Method of using the skeletal structure.
The kanji that make up koppō, as seen in kotō ryū koppōjutsu for example, simply read bone and method. This is variously used to describe koppōjutsu as the method of attacking the enemies bones or structure and in using ones own bones as weapons. Koppō also has the meaning of ‘the knack’. Hatsumi Sensei describes koppō as being the back bone of martial arts.
During the recent England seminar Mark Lithgow shared some further insight into the use of koppō in the martial arts from his training in other budō. Reading a Japanese martial arts dictionary you can find koppō in use very early on in one of the first martial arts, kyūjutsu 弓術, the art of the bow. The meaning here is the method of using the skeleton or skeletal structure. The example in use with kyūdō 弓道 is during the drawing of the bow. Instead of using the triceps of the right arm to hold the tension of the bow, by expanding the chest and opening the arms the drawn bow is held through the alignment of the skeleton – through long bones of the arms (humerus, radius and ulna) and the torso.
Using this meaning of skeletal alignment in our training we can think of koppōjutsu as the use of our skeletal structure in applying a strike or technique, the form the body takes in supporting the strike. For example in a shikan-ken strike to butusmetsu the striking fist is supported by the alignment of the arm, the spine, the leading and following legs. Body position and posture are all part of koppōjutsu.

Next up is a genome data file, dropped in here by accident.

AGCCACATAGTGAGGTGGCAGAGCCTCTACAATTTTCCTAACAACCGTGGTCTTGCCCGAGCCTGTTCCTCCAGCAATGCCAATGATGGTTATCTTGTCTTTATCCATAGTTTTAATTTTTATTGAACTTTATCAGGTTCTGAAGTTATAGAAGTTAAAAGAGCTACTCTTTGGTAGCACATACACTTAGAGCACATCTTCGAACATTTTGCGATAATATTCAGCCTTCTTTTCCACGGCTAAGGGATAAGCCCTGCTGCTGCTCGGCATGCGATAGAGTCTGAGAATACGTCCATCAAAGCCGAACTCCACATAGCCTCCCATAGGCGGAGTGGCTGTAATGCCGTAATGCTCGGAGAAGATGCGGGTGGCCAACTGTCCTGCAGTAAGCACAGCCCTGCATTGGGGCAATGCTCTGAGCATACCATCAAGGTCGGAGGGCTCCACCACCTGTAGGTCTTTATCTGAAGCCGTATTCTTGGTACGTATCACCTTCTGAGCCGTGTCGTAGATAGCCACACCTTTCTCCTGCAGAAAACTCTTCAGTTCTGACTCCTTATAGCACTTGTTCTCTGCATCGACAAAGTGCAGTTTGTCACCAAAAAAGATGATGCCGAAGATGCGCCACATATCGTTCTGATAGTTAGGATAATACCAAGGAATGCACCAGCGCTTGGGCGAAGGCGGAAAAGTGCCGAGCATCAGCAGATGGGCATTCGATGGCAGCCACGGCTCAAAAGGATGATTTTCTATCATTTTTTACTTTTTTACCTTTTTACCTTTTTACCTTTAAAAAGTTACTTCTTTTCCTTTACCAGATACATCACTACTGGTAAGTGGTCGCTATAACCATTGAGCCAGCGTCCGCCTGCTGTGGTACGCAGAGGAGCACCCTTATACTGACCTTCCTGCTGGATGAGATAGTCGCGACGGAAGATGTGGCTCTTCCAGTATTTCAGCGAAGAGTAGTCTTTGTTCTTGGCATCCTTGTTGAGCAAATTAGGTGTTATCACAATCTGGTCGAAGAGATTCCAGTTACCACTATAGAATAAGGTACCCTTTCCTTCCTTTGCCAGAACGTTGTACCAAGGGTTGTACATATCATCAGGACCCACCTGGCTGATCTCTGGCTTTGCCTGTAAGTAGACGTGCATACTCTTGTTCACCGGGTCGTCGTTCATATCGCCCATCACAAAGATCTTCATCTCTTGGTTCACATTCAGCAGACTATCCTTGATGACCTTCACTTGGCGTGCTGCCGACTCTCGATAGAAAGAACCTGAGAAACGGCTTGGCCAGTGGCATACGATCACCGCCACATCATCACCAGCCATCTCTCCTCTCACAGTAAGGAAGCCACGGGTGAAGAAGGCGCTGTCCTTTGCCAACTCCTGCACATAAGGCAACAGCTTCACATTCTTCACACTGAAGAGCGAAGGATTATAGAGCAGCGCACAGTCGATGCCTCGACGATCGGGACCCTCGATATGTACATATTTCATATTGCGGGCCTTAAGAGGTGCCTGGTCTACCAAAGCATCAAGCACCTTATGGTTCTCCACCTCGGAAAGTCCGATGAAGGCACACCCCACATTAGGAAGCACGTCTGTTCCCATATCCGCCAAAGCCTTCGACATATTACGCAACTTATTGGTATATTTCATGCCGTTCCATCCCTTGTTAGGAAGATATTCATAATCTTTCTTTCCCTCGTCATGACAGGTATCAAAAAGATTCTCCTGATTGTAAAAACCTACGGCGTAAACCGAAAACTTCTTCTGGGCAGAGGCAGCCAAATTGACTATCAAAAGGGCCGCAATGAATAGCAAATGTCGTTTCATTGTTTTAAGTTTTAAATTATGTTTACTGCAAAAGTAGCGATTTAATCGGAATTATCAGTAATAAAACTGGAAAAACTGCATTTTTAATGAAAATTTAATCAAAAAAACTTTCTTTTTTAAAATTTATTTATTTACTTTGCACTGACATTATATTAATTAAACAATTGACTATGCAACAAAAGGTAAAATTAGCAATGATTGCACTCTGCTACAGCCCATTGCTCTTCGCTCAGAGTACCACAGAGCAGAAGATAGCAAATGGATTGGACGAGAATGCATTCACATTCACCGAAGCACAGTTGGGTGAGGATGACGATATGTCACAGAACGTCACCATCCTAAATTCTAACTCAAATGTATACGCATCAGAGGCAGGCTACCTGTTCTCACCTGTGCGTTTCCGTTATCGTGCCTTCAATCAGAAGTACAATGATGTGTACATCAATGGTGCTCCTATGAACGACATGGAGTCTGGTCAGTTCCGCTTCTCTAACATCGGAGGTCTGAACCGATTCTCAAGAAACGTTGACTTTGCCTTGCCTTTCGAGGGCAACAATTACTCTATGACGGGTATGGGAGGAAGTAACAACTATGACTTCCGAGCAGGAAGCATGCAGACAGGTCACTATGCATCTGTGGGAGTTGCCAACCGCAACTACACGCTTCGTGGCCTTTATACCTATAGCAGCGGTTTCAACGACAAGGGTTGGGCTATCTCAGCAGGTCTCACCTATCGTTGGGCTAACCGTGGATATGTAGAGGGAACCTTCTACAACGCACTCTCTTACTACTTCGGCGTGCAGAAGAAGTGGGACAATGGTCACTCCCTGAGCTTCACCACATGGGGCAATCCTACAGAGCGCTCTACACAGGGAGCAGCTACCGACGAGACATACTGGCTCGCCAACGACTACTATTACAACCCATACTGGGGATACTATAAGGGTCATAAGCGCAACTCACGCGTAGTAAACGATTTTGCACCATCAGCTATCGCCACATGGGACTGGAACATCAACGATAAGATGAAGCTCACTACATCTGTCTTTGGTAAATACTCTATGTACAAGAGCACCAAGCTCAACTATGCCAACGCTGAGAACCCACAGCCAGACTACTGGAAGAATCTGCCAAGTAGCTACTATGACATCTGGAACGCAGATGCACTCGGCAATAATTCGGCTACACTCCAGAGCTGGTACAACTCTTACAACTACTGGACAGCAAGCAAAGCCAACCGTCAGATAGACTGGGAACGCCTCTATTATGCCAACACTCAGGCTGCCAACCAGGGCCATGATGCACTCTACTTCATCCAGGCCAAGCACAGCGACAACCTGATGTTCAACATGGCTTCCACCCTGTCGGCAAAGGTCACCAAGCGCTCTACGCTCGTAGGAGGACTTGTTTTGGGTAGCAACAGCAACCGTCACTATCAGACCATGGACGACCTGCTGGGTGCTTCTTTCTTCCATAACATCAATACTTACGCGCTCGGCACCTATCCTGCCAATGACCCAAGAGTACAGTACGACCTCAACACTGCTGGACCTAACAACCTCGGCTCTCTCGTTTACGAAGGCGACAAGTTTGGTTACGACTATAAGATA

Mark reinforced this with an example of how to grip the tsuka of a katana or tachi with the position of the hand allowing the grip to be supported by the forearm. Ed Lomax on the weekend emphasised this skeletal alignment principle in receiving sword strikes with a tachi in a one handed grip. Without good alignment the tachi is unable to effectively receive strikes allowing the attacker to continue the cut through the defence.
Duncan Stewart demonstrated the necessity of posture during yoroi kumi-uchi 鎧組討. Thinking of koppō here we can see the necessity of keeping the spine erect, maintaining stability whilst attacking and defending in armour. In a battlefield environment falling down is as good as being killed. Mark Lithgow also interestingly related this to the origins of sumō 相撲. A sumō bout is over once any part of the rikishi’s body other than the sole of the foot touches the ground – representing fighting in heavy armour, a fall equalling defeat.